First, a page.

noun, plural op·ti·ma [op-tuh-muh] /ˈɒp tə mə/, op·ti·mums.
- optimum dose,
- optimum population,
- option money,
Origin of optimum
Examples from the Web for optimum
As for the search, which will soon resume, Soelisto confessed that “the capability of our equipment is not optimum.”
One reason for that is filmmakers shot with 16mm lenses on hand-cranked cameras for optimum authenticity.
Even salt is chemically broken down and rebuilt for optimum flavor.
I read Anthropometry of Algerian Women and Optimum Handle Height for a Push-Pull Type Manually Operated Dryland Weeder.
The last two years was sort of the optimum personal fun, because we were the majority.
At an optimum temperature it reaches its greatest amplitude, and, again, beyond a maximum temperature it is very much reduced.Response in the Living and Non-Living|Jagadis Chunder Bose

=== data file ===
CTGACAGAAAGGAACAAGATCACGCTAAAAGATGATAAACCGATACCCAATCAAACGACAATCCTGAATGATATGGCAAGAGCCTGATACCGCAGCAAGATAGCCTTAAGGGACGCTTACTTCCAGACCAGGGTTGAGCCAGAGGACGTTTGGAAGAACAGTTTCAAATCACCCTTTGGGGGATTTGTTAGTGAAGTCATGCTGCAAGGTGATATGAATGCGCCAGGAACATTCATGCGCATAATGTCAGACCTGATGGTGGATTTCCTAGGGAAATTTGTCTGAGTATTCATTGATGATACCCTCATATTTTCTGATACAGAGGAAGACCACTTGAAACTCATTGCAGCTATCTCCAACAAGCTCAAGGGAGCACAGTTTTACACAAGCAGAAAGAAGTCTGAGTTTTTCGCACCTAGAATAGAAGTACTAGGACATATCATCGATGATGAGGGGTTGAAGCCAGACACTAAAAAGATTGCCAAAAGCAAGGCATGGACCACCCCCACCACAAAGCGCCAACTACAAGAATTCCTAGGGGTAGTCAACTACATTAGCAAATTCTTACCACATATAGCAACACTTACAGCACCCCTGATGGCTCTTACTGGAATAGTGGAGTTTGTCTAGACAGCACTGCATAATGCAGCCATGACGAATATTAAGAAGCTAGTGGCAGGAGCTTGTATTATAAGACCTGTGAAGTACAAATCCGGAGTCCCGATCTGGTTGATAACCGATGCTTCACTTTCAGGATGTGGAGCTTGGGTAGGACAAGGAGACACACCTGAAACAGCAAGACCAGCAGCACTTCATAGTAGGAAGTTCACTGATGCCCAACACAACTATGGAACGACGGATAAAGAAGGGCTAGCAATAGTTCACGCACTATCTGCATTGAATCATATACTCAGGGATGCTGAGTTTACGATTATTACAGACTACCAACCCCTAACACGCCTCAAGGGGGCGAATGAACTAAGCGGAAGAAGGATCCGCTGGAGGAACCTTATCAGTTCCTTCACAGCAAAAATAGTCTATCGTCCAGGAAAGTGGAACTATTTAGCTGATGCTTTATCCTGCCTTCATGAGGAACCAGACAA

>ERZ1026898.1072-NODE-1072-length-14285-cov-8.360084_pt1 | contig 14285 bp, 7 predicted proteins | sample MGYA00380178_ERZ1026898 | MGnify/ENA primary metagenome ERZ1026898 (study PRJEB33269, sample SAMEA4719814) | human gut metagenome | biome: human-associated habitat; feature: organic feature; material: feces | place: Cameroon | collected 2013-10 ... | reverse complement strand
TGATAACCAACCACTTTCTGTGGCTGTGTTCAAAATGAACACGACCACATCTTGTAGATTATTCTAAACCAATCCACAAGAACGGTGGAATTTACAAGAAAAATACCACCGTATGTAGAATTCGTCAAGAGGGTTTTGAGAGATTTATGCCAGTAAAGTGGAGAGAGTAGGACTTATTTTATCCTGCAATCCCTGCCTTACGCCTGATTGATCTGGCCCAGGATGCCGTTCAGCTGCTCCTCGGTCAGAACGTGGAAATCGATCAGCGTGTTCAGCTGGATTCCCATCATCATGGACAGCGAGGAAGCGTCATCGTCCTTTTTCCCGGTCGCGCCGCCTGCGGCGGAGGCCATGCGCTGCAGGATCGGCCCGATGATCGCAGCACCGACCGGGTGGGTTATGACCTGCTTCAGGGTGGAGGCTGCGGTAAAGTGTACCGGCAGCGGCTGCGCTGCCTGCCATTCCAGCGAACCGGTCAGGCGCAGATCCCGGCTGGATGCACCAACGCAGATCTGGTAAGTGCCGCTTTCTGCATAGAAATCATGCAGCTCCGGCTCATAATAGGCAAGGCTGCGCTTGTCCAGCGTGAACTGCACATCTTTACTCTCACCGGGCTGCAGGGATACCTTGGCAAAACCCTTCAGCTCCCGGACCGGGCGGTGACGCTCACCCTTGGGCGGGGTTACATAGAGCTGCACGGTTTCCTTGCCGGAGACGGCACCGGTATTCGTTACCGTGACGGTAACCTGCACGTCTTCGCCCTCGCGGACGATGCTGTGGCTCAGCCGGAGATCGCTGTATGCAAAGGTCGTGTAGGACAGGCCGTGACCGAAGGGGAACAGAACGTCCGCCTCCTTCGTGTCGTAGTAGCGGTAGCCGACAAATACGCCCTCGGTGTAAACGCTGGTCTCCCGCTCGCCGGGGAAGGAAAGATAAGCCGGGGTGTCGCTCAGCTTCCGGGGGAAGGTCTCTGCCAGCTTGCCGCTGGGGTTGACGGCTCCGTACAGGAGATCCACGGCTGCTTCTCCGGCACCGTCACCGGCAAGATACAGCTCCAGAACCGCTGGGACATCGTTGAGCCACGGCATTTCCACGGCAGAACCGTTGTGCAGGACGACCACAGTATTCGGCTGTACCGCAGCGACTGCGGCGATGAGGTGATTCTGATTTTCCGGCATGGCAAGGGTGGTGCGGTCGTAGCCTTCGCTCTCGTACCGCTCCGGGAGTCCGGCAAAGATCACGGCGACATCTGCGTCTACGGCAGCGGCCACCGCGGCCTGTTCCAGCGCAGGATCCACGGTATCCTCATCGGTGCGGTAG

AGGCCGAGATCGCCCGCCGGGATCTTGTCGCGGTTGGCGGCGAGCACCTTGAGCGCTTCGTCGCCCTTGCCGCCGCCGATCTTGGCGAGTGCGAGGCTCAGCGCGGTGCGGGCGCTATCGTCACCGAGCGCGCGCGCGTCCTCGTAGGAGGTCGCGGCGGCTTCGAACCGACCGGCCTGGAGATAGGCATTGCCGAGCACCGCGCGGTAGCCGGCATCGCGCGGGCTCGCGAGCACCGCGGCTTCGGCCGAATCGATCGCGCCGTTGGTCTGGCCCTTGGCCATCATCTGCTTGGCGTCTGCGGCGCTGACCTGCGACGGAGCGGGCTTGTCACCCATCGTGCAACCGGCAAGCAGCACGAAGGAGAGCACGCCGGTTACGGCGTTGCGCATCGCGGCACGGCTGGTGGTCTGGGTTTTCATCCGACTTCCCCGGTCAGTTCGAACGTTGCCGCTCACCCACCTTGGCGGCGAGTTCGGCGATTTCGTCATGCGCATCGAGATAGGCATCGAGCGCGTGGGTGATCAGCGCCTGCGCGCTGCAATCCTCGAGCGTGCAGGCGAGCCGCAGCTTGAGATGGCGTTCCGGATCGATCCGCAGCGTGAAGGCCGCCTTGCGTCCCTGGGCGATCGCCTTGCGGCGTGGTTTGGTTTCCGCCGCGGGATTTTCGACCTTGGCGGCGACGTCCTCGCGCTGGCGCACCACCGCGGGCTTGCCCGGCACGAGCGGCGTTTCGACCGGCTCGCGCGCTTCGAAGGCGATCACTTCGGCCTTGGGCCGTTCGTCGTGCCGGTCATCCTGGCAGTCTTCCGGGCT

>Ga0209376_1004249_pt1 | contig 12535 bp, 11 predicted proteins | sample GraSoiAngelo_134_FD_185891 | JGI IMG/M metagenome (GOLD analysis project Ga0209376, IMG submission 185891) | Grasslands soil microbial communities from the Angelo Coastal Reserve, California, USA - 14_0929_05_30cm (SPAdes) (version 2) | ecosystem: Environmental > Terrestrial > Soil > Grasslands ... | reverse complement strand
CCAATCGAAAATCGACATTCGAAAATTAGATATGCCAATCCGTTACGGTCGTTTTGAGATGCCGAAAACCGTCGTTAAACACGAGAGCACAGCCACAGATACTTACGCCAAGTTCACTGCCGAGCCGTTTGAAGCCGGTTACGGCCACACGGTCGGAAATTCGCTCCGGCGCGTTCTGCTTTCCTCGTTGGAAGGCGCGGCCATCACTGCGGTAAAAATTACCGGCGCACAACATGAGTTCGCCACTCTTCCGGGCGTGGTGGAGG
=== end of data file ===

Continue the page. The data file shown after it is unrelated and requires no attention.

My cousin, young Denny Swinton, was to dine with me that evening at the Optimum.Phroso|Anthony Hope
This optimum condition cannot be secured except by the forced growth as the result of the heading back.
The temperature minimum and optimum varies in different tissues.Life Movements in Plants, Volume II, 1919|Sir Jagadis Chunder Bose
In isolating certain bacteria, advantage is taken of the fact that different species vary in their optimum temperature.The Elements of Bacteriological Technique|John William Henry Eyre
noun plural -ma (-mə) or -mums
Word Origin for optimum
1879, from Latin optimum, neuter singular of optimus "best" (used as a superlative of bonus "good"), probably related to ops "power, resources" (in which case the evolution is from "richest" to "the most esteemed," thus from PIE root *op- "to work") or to ob "in front of," with superlative suffix *-tumos. Originally in biology, in reference to "conditions most favorable" (for growth, etc.). As an adjective from 1885.